If two resistors (5 Ohms & 10 Ohms) are connected in parallel, current will flow through both resistors. Then, assume a parallel circuit (5 Ohms & 0 Ohms), why does current flows to the path with 0 Ohms only and not through both of the paths?
Because an ideal 0 Ohm resistance would offer no resistance to flow, while the 5 Ohm line would offer resistance. Energy travels from high to low potential through the path with the least resistance.
Assuming the resistance isn't a function of current for the 0 Ohm line (not realistic usually; but for a theoretical ideal situation it's what we're concerned about), there's no reason for the current to flow through the line with resistance. You have a path with no resistance, and infinite capacity; which is why all the energy wants to choose that path.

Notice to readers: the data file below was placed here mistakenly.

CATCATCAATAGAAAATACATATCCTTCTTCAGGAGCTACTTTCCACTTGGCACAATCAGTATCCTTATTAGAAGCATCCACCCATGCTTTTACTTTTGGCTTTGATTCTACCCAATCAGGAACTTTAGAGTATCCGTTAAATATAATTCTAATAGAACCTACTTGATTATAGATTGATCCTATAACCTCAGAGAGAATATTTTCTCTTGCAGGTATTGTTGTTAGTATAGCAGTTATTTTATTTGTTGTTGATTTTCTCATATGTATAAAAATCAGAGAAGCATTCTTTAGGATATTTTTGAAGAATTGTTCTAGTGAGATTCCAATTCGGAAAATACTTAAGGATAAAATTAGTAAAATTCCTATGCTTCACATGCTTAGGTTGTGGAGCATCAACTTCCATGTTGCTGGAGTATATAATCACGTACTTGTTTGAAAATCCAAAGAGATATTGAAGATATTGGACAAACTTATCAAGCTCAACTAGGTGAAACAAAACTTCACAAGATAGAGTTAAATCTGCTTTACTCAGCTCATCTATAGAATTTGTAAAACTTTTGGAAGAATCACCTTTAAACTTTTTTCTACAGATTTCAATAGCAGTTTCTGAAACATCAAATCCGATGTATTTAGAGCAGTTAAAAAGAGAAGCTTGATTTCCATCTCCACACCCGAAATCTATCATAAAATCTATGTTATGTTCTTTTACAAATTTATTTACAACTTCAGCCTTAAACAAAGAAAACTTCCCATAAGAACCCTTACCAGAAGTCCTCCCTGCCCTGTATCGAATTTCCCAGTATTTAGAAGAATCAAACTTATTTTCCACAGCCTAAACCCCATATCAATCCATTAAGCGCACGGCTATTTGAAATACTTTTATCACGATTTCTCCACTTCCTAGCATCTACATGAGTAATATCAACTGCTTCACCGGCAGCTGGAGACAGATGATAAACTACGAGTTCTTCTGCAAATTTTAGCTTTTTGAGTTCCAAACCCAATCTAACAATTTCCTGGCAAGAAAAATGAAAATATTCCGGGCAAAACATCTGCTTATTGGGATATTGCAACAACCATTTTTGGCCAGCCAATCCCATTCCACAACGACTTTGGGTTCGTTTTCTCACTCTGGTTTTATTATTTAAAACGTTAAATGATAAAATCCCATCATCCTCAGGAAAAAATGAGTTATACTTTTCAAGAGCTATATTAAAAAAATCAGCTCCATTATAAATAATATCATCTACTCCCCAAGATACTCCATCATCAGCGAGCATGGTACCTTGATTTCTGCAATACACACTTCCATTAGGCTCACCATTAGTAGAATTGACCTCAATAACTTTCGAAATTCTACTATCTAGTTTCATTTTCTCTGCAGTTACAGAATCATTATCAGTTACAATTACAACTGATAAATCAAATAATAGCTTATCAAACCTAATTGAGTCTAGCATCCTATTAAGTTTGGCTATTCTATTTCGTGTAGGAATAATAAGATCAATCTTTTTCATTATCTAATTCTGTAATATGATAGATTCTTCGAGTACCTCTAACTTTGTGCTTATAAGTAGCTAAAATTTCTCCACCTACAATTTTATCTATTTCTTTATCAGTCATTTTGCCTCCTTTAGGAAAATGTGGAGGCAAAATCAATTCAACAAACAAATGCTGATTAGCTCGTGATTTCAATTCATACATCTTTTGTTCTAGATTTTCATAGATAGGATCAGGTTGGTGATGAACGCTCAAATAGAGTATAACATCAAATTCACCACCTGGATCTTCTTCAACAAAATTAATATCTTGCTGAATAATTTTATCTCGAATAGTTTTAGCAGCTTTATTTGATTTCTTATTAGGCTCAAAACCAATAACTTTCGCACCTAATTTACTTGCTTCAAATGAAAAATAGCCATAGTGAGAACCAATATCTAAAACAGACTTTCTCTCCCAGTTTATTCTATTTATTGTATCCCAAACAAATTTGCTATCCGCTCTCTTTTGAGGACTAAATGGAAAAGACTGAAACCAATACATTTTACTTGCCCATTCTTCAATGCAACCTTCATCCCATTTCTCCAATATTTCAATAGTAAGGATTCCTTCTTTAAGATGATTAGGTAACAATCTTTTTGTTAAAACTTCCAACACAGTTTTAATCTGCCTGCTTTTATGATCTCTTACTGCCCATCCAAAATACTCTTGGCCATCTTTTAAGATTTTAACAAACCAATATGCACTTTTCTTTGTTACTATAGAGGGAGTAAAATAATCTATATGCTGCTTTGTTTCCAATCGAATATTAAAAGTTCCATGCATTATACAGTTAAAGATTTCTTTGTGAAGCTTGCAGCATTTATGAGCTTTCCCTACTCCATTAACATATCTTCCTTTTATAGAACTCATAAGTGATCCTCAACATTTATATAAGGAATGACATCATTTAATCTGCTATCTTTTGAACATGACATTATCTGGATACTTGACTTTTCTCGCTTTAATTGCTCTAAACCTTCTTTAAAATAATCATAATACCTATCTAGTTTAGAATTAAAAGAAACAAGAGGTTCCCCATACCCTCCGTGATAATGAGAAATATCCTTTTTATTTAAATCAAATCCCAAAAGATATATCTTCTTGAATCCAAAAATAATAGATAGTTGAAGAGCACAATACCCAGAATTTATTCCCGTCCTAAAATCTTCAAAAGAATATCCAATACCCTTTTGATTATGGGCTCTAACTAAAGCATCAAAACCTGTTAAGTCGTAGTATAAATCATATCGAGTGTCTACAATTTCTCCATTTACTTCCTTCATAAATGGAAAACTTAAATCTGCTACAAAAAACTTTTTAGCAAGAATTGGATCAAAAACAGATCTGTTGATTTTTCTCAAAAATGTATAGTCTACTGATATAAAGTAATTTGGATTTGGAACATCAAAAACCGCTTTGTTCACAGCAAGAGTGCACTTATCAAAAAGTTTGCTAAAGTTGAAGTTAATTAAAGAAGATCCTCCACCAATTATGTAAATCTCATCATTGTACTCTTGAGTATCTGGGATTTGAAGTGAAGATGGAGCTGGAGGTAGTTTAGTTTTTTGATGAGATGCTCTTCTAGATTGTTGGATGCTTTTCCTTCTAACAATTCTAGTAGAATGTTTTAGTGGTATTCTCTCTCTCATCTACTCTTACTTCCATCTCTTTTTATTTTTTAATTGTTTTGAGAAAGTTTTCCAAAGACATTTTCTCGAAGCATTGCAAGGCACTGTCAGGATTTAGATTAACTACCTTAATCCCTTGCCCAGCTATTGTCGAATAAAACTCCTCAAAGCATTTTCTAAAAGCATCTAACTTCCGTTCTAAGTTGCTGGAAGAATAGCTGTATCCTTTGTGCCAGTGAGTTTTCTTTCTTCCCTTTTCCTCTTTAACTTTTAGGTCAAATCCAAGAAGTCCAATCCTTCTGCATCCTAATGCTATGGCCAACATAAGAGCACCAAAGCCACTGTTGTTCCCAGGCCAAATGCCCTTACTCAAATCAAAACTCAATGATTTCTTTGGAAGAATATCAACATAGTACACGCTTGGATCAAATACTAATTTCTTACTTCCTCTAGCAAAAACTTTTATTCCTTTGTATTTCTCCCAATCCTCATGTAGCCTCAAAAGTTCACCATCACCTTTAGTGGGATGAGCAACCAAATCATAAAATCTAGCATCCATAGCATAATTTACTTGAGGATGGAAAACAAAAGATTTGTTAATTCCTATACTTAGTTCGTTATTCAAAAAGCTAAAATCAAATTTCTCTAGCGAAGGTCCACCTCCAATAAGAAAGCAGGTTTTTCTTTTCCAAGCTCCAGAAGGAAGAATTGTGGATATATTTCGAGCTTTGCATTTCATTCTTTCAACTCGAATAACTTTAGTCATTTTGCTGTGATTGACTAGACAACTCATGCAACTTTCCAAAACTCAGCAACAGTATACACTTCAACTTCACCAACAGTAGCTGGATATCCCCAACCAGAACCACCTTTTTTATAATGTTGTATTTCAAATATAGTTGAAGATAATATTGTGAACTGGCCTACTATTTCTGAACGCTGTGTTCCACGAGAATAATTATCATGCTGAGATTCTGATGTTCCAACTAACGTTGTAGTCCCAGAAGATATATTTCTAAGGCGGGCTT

The reason it might not make sense intuitively is because in real situations, this doesn't really happen. With two non-superconducting wires, one having a 5 Ohm resistor and one having no resistor, there should still be some current through the 5 Ohm resistor. This is because regular wire has an internal resistance, and so all the energy cannot freely flow through as it would with an ideal 0 resistance path.